Libation festival: The Neighborhood Restaurant Group’s talented beverage directors for beer, wine, and spirits are behind the ABV Libation Festival, going down on Saturday from 3 to 8 in Canal Park near Navy Yard. The curated list of drinks includes seven craft cocktails and rare tequilas, gins, and other spirits; 35 crafts beers, both local and global; and 20 wines, including lesser-known varietals and hard-to-find bubbles. Drink-friendly foods like smoked pork shoulder sliders, wings, and steamed buns pad the stomach. Tickets start at $20 for general admission (which includes one drink sample), and go up to $85 for VIP.
Lamb celebration: The American Lamb Jam comes to town on Saturday and Sunday, and it’s going to be a baa-last. The festivities start at the Occidental with a grilling party from 6 to 9 on Saturday. Then on Sunday, sixteen DC chefs from restaurants like Zaytinya, BLT Steak, and the Partisan whip up lamb dishes for a grand tasting at Union Market, where guests can sip beer and wines, and watch butchery demos. Tickets for both events are available online.
Restaurateurs often seek out old, unique spaces for their businesses, but unusual ones can be hard to find—especially given the recent restaurant boom. That’s why a Civil War-era carriage house on the Hill Center's grounds caught chef David Guas’s attention when he passed by the structure over two years ago. Now the building—part of the Old Naval Hospital commissioned by Abraham Lincoln—is home to a second Bayou Bakery, a spinoff of Guas’s Louisiana-inspired eatery in Arlington. The new location debuts early this week with a limited menu and abbreviated hours for the first few days; eventually the 90-seat spot will be open from early morning through dinner, and serve weekend brunch.
The lineup of freshly-baked pastries, specialty coffees and teas, sandwiches, and other Louisiana eats is similar to the Arlington branch. Morning diners can grab warm beignets, croissants, and buttermilk biscuits with cream cheese and pepper jelly—as well as gluten-free pastry options—and fuel up with Counter Culture coffees or an “Iced NOLA” chicory brew; more potent versions are available later in the day, like a bourbon-spiked Cajun latte with cayenne and cinnamon. The coffee bar (sample menu) greets guests as they walk through the entrance, and is where all food and drink orders are placed throughout the day and evening. Servers then ferry meals to tables in a glass-walled dining room, 40-seat patio, or the most unusual space—the stable’s former feed room, where the original hay bails and grain shoots remain intact alongside a big leather sofa and armchairs, more practical for human dining.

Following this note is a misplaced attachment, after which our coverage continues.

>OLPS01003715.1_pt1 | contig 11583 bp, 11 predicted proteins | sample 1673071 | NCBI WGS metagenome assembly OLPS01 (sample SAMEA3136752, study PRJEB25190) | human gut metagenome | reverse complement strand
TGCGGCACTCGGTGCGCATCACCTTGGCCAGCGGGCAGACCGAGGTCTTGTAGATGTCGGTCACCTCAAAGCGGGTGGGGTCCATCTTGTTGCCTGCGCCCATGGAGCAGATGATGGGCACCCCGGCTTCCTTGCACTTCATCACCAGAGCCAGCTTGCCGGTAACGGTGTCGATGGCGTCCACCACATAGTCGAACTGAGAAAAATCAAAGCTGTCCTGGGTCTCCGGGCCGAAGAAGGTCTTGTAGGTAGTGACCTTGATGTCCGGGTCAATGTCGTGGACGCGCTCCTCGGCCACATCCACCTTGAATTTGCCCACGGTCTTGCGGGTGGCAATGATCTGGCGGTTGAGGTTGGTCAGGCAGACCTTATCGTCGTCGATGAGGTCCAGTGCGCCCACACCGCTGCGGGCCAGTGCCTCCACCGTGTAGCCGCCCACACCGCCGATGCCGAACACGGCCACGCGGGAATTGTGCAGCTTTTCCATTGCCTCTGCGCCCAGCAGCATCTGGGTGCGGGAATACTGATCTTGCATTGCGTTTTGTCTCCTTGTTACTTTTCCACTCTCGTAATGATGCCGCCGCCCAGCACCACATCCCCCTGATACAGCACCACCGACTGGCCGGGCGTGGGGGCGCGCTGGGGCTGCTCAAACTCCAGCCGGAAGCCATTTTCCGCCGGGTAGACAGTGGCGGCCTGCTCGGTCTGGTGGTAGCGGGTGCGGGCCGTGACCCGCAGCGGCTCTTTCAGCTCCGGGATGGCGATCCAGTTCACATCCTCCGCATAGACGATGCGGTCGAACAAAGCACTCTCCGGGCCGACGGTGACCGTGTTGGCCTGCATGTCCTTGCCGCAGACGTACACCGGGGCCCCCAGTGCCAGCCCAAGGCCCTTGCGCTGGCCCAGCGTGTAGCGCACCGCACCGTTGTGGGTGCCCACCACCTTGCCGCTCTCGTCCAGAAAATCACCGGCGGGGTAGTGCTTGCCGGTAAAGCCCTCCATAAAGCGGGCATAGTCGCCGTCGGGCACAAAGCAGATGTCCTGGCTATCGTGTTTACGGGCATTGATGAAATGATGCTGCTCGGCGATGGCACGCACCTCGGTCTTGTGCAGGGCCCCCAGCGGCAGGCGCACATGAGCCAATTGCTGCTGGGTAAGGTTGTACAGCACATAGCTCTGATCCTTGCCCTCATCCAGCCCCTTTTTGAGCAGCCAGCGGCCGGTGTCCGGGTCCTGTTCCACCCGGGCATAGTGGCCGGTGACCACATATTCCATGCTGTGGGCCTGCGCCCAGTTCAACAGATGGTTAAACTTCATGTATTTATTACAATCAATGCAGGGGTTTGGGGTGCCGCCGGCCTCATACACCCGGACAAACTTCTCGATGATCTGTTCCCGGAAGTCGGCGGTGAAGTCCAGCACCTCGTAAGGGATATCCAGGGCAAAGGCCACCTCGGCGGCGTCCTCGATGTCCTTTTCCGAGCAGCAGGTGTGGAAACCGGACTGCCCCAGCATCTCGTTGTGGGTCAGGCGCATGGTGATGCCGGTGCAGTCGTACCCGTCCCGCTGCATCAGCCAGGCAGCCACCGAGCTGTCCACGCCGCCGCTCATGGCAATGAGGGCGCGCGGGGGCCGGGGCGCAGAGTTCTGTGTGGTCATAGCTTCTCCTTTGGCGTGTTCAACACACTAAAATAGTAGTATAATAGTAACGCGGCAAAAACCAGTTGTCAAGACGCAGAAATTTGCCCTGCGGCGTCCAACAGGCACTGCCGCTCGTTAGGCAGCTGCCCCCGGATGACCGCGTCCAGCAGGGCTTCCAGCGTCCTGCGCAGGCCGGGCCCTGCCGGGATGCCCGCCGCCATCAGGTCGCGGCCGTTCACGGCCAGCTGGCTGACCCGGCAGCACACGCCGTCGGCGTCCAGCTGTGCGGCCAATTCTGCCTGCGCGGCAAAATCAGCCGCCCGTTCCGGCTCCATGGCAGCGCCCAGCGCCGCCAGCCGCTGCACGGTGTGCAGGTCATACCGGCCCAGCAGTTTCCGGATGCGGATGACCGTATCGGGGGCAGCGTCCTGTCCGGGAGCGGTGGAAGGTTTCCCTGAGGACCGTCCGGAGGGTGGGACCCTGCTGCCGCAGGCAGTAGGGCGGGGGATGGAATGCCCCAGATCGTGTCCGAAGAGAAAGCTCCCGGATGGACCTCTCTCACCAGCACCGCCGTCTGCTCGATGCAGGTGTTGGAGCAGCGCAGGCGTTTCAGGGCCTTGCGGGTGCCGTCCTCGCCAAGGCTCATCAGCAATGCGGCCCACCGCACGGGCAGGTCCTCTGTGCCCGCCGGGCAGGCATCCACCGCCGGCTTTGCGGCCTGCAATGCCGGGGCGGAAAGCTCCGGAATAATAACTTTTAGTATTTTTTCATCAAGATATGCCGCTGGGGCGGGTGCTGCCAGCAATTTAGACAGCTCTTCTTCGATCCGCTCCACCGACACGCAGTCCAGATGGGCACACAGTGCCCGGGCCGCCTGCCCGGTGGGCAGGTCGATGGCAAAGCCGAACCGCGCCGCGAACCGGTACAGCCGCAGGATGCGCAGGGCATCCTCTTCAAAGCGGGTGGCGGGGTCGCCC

The concept is casual and the food unfussy—there’s a roast beef po’ boy aptly named the Arm Drip—but Guas still has what he calls the “fine dining curse” when it comes to cooking (sample menu). An array of baked goods and confections are made daily from-scratch; he began his career as a pastry chef before the recent days of hosting the Travel Channel’s American Grilled. Both sweet and savory ingredients are sourced from small producers, like Viriginia Belmont Peanuts, which show up in Benton's bacon-studded "PorKorn," or local Stachowski’s smoked andouille that’s slathered with mustard and onion marmalade on a potato roll. The DC kitchen is larger than Arlington’s, and could turn out new additions to the menu like a crispy catfish po’ boy or summer corn hushpuppies. A lineup of evening entree specials varies by week, and includes the likes of New Orleans barbecue shrimp.
Though a place with “bakery” in the name doesn’t necessarily sound like a drinker’s paradise, guests can grab a cold Abita, glass of wine, or mason jar cocktail to go along with a “muff-a-lotta” sandwich or plate of red beans and rice. Bayou won't keep late bar hours, however. Asked if he ever considered a more formal concept for the space—one could easily envision a speakeasy or hip tasting room—Guas says he prefers the home-style vibe.
“There’s something appealing about walking up to a counter and having a conversation,” says Guas. “There are gas stations in New Orleans that serve amazing boudin. I want this to be the same—a treasure, tucked away. From there you can only go up.”
Bayou Bakery, Coffee Bar & Eatery (Capitol Hill). 901 Pennsylvania Ave., SE. Full hours (starting soon): Monday through Thursday, 6:30 AM to 10 PM; Friday 6:30 AM to 11 PM; Saturday 7:30 AM to 11 PM; Sunday 7:30 AM to 8 PM.